THE Labour Party is on the verge of its first by-election victory in a Tory-held seat for 15 years as voters in steel town Corby prepare to give their verdict on the coalition government today.
• By-election called after Tory MP Louise Mensch resigned in summer to join her husband in New York
• If Labour win it will be their first by-election victory in a Tory-held seat for 15 years; the last being Wirral South in 1997
• Andy Sawford - son of Phil Sawford - is looking to win the seat back for Labour
Economic uncertainty and chaos in the Tory campaign team, after its manager was taped giving support for an anti-wind farm protester instead of the official Conservative candidate, has made defeat look
almost certain for Prime Minister David Cameron and his party.
Voters across England and Wales will also be electing police commissioners for the first time today in what is set to be a further test for the coalition.
The by-election in Corby was called after author Louise
Mensch, who had been parachuted into the target seat for the 2010 election, resigned over the summer to join her husband in New York.
Ms Mensch had a majority of just 1,951 and had overturned a Labour majority of 1,517, but bookmakers have made Labour 1-100 on to win the seat back.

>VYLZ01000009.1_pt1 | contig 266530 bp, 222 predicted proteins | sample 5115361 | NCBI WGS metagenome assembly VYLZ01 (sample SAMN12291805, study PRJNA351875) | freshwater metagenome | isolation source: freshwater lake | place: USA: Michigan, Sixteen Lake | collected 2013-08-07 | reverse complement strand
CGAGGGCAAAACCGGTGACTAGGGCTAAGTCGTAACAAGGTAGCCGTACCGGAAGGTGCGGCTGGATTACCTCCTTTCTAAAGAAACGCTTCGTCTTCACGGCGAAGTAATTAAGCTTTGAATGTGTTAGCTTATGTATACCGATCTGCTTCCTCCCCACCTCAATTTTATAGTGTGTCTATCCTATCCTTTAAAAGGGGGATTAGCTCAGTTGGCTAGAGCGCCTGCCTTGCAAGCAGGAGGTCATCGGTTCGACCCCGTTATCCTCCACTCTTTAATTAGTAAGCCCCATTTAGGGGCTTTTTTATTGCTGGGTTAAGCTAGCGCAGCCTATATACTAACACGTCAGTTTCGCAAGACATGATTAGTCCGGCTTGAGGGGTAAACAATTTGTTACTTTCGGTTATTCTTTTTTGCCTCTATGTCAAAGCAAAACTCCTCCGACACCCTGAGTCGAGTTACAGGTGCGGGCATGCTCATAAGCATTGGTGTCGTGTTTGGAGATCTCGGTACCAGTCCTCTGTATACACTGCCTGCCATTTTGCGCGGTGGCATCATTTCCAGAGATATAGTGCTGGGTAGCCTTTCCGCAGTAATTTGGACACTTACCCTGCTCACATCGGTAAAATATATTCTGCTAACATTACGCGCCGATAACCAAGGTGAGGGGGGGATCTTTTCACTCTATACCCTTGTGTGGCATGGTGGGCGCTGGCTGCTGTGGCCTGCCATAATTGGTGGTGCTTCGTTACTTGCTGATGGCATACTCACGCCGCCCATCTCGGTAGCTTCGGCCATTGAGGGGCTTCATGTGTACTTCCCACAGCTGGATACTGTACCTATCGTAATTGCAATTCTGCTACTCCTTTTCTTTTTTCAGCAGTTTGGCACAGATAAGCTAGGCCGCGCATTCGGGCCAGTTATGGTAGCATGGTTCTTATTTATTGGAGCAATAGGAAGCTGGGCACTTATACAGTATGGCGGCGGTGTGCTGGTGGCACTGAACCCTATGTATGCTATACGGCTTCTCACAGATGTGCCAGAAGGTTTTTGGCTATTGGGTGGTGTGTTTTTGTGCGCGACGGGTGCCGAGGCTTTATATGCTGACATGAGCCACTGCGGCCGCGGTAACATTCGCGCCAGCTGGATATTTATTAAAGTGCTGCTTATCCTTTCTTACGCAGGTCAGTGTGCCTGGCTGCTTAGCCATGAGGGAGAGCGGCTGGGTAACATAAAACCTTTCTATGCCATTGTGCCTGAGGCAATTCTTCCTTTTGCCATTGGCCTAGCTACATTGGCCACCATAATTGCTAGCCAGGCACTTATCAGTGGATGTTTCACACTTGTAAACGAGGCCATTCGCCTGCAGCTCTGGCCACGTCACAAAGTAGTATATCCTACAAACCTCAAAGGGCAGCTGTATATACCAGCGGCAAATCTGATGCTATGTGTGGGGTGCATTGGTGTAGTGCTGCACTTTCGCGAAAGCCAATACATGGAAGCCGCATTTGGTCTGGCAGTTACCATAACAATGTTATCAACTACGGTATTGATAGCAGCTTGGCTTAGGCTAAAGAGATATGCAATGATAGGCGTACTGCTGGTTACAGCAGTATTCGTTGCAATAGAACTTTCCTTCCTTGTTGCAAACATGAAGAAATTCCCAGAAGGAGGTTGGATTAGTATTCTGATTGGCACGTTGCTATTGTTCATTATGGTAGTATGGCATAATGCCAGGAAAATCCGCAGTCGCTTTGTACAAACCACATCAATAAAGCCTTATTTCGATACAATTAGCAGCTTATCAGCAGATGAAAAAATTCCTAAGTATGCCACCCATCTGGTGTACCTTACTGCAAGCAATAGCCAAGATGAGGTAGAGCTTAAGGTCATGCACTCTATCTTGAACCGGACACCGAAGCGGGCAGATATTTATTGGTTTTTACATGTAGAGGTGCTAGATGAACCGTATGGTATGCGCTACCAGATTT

A recent survey commissioned by the Tory benefactor Lord Ashcroft suggests Labour will poll 54 per cent (up 15 since 2010) and the Tories 32 per cent (down 10). The contest is the first by-election in a Tory or Liberal Democrat seat since the coalition was formed in May 2010.
The Tory campaign is being described as a “shambles” after it emerged its campaign manager was filmed apparently admitting he encouraged a rival candidate. Chris Heaton-Harris was caught suggesting his friend James Delingpole, a journalist, put his name forward as part of a “strategy” against onshore wind farms.
Speaking to a Greenpeace
activist posing as a wind power opponent last month, the Daventry MP said: “There’s a bit of strategy behind what’s going on.
“I’m running the Corby by-election for the Tories and
Delingpole, who is my constituent and a very good friend, put his head above the parapet but won’t put his deposit down. It’s just part of the plan.”
The admission followed an apparent coalition split last month between Tory energy minister John Hayes and his boss, Lib Dem Cabinet minister Ed Davey.
Mr Hayes said of onshore wind “Enough is enough” – sparking praise from Tory peer Lord Cormack, who said yesterday: “He echoed the feelings of many throughout this country and we believe he is a hero.”
Speaking at Lords questions, Labour spokeswoman Baroness Worthington claimed: “We have the Corby shambles and a government at war with itself over wind farms.”Fellow Labour peer Lord Foulkes accused Mr Heaton-Harris of “undermining the Liberal Democrat Energy Secretary”. But energy minister Baroness Verma insisted the policy on wind turbines was unchanged.
Parliamentary by-elections also take place today in two safe Labour seats – Cardiff South and Penarth and Manchester Central.